Americans today could spend more years in retirement than they thought they would. According to the U.S. Social Security Administration, those who reach age 65 today can expect to live about 20 more years, on average. About one in three of those 65-year-olds will live past age 90. And that means it may be time to revisit your retirement income plan.
“In the past, people would retire at 65 or later and expected their retirement would last a relatively short period of time,” says Catrina Crowe, Senior Wealth Planning Strategist with Wells Fargo Private Bank. “Now, people retire at 50 or 60, and they may have 30 or 40 years ahead of them. That’s a huge change.”
To help build a financially secure retirement future—one that supports the life you want while still maintaining your legacy plans—consider these four key strategies.
1. Stay diversified. Investors used to shift most of their investments from growth models to conservative portfolios upon retirement. But to help preserve your wealth through a retirement that could span several decades, advisors now recommend keeping a healthy portion of your portfolio in equities.
Crowe says she prefers to see multiple streams of income. Examples include investing in commercial real estate to provide passive income or turning real estate into something that can generate rental income. (For more information on generating income from real estate, see “Income-Producing Properties: What You Need to Know.”)
2. Put together a cash flow plan. As you get closer to retirement, accurately predicting your spending related to your goals can help you make sure your wealth lasts. First, consider what kind of future you want: Are you going to downsize, move into a senior living community, or stay at home? Do you want to travel?
Using that information, you can work with your wealth advisor to build a cash flow plan that takes you to age 95. Review the plan at least once a year and make adjustments if necessary. (See “Retirement Income and Spending: 5 Strategies to Find Balance” for more on developing a cash flow plan.)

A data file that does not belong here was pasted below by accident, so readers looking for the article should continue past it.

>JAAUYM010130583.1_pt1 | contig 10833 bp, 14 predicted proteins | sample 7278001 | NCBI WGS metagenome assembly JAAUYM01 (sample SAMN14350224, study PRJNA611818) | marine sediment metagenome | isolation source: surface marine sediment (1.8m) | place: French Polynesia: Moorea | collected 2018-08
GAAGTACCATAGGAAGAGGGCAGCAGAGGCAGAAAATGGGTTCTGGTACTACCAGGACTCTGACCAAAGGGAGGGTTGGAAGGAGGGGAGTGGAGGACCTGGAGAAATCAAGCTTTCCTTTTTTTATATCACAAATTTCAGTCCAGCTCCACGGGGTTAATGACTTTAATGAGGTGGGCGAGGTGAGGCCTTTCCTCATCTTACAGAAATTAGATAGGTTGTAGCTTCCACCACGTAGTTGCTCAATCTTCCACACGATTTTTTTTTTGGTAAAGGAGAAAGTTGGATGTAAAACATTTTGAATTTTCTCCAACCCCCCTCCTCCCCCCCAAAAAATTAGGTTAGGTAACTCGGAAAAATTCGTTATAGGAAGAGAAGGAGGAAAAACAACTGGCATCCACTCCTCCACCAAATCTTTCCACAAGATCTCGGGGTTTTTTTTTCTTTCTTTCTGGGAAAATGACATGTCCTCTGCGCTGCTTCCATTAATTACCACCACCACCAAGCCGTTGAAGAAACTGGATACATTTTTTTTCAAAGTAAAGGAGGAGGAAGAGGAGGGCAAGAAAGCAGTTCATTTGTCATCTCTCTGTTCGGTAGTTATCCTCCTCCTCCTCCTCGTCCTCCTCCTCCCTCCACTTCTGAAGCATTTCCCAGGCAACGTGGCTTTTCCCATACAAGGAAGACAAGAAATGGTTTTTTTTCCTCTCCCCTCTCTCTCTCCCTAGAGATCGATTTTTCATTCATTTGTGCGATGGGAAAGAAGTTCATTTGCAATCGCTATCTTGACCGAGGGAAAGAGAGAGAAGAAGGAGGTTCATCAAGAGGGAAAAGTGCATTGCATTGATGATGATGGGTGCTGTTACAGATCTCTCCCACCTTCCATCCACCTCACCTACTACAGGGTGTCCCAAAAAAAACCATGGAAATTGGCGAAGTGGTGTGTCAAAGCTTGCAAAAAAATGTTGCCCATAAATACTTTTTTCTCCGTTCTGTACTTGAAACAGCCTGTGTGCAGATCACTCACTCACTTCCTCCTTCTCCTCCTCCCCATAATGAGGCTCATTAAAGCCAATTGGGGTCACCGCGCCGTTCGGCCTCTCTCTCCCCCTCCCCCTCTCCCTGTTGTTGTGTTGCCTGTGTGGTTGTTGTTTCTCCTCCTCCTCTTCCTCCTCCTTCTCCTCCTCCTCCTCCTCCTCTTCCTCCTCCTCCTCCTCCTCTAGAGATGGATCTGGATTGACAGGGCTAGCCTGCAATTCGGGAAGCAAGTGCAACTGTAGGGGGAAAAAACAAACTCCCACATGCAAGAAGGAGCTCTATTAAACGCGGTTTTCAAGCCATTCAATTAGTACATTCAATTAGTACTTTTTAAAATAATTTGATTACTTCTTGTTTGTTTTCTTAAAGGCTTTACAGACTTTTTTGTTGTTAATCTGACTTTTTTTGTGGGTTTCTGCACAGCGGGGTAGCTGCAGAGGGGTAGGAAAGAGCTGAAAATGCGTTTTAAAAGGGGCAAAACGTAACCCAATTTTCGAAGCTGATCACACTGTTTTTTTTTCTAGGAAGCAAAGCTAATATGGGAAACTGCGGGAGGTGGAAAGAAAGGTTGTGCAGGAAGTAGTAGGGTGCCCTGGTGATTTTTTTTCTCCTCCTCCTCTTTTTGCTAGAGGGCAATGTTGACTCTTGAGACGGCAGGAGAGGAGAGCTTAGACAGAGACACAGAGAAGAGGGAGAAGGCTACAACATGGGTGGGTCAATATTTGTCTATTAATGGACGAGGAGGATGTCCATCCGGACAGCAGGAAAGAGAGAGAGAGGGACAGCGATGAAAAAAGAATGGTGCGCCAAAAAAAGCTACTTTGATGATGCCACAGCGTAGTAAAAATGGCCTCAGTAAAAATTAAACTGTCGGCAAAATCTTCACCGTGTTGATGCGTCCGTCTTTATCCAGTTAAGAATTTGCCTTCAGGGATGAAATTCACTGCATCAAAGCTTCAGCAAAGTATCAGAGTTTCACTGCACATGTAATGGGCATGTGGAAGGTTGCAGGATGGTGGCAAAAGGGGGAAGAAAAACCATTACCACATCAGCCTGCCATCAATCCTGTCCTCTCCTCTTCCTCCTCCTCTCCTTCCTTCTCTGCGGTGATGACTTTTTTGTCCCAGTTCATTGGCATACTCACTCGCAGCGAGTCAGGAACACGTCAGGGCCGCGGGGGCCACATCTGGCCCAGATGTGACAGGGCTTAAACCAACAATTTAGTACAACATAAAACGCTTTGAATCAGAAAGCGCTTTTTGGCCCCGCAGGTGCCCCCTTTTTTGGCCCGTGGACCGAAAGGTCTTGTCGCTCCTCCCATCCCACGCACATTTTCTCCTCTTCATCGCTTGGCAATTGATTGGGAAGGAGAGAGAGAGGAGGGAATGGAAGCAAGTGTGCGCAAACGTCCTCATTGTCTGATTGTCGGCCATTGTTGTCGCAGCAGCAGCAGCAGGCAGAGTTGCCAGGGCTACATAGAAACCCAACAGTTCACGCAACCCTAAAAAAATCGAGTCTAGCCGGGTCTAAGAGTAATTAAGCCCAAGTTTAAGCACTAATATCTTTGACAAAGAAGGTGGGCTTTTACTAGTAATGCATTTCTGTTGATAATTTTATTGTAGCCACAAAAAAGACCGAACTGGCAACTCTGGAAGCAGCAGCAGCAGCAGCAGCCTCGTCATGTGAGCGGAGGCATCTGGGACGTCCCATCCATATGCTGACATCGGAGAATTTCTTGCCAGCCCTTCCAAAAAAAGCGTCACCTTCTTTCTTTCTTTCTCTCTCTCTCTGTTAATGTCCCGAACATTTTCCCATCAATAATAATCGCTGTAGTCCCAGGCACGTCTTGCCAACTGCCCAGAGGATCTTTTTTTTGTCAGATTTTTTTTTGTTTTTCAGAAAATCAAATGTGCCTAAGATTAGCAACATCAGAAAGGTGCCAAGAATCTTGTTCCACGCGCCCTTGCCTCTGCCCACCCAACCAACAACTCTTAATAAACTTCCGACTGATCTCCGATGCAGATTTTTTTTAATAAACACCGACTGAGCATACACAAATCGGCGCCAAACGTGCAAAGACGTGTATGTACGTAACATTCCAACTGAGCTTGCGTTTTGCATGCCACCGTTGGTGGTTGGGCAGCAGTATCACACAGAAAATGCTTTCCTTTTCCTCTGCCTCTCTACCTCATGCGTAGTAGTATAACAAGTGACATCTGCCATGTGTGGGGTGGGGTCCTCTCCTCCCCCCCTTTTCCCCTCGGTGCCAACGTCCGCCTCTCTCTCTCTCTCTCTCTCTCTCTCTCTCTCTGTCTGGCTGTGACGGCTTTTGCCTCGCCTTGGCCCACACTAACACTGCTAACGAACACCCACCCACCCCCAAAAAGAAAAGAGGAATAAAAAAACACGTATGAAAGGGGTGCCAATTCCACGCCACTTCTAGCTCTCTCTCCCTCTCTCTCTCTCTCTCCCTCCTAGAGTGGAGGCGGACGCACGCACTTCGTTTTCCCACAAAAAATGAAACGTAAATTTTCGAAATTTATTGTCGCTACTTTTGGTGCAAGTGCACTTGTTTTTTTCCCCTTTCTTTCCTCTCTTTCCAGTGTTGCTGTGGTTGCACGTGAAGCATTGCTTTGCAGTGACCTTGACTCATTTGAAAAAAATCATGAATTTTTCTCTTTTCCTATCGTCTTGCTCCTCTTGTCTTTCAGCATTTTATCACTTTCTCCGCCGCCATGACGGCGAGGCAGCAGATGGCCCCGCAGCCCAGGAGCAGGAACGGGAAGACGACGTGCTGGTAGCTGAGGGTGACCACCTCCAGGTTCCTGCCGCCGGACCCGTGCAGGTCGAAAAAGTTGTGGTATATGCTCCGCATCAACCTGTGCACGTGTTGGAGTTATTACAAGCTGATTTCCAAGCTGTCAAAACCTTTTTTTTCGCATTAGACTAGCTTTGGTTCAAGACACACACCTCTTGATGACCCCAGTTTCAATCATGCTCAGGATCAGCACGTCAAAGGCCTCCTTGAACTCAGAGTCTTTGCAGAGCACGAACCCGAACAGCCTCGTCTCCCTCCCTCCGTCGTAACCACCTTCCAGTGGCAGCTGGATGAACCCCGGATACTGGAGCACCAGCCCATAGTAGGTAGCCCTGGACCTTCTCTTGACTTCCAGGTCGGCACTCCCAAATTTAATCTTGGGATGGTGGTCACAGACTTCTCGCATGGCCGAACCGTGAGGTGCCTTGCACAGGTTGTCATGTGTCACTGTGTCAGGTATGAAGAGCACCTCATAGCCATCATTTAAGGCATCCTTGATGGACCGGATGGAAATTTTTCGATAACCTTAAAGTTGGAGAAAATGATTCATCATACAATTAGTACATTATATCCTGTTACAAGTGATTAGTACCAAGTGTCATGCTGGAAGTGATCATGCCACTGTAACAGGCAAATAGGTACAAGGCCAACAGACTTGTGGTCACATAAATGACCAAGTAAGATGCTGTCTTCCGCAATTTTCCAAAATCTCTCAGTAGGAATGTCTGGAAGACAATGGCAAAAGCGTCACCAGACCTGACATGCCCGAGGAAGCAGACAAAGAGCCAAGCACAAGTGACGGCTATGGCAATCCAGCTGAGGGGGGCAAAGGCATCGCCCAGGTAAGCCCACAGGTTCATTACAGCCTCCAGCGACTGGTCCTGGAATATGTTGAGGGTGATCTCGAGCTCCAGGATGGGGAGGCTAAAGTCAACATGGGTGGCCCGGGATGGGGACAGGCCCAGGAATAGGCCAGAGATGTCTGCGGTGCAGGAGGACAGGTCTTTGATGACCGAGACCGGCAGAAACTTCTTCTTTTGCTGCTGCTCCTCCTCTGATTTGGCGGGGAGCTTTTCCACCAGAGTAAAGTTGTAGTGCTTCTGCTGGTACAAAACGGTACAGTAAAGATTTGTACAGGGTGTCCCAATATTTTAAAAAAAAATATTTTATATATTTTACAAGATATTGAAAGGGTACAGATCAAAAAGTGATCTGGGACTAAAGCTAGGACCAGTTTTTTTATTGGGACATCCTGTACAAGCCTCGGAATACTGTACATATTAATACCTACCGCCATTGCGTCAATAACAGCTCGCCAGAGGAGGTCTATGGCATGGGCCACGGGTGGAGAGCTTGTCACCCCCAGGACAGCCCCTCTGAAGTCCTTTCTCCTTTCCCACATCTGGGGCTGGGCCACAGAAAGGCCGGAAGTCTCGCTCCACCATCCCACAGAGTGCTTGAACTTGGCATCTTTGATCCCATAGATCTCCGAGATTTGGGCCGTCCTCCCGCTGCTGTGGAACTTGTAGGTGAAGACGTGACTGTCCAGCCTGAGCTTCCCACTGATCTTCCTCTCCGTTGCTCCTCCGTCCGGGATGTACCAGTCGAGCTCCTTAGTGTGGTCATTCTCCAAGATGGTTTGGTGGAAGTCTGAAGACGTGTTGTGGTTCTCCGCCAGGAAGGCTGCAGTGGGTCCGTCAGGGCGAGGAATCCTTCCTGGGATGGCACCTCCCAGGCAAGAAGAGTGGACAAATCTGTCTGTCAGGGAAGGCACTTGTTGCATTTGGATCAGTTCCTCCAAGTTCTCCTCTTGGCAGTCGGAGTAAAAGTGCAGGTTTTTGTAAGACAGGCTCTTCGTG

3. Plan for healthcare costs. Work with your advisor to come up with a realistic estimate of your healthcare costs in retirement. If you’re covered by a high-deductible health plan, you may want to consider putting some money into a health savings account (HSA) while you’re still working. That way, you can save for future and current medical expenses.
Getting long-term care insurance might be worth considering as well. That’s because most Americans older than 65 will need long-term care at some point, according to the U.S. Administration on Aging. Long-term care is generally defined as a wide range of services that people may need if they’re chronically ill or disabled.
“The key is to run the numbers and make an educated decision on what’s right for you,” says Allison Gregory, Senior Vice President – Wealth Advisor for Wells Fargo Private Bank. The best time to purchase a policy is when you’re in your 50s or 60s.
4. Consider a wealth transfer. The Tax Cuts and Jobs Act of 2017 doubled the estate and gift tax exemption until 2025, so this could also be a good time to transfer assets. Initiating a wealth transfer while you’re still living gives you the chance to have a positive impact on your loved ones’ lives, whether it’s helping your child buy a first house or invest in a new business.
Philanthropy is another option; your advisor can share the pros and cons of different types of charitable giving. “Seeing how your donations make a difference has been really meaningful for some of our clients,” Crowe says. (Learn more about family wealth plans at “5 Wealth-Planning Best Practices That Can Improve Your Family Relationships.”)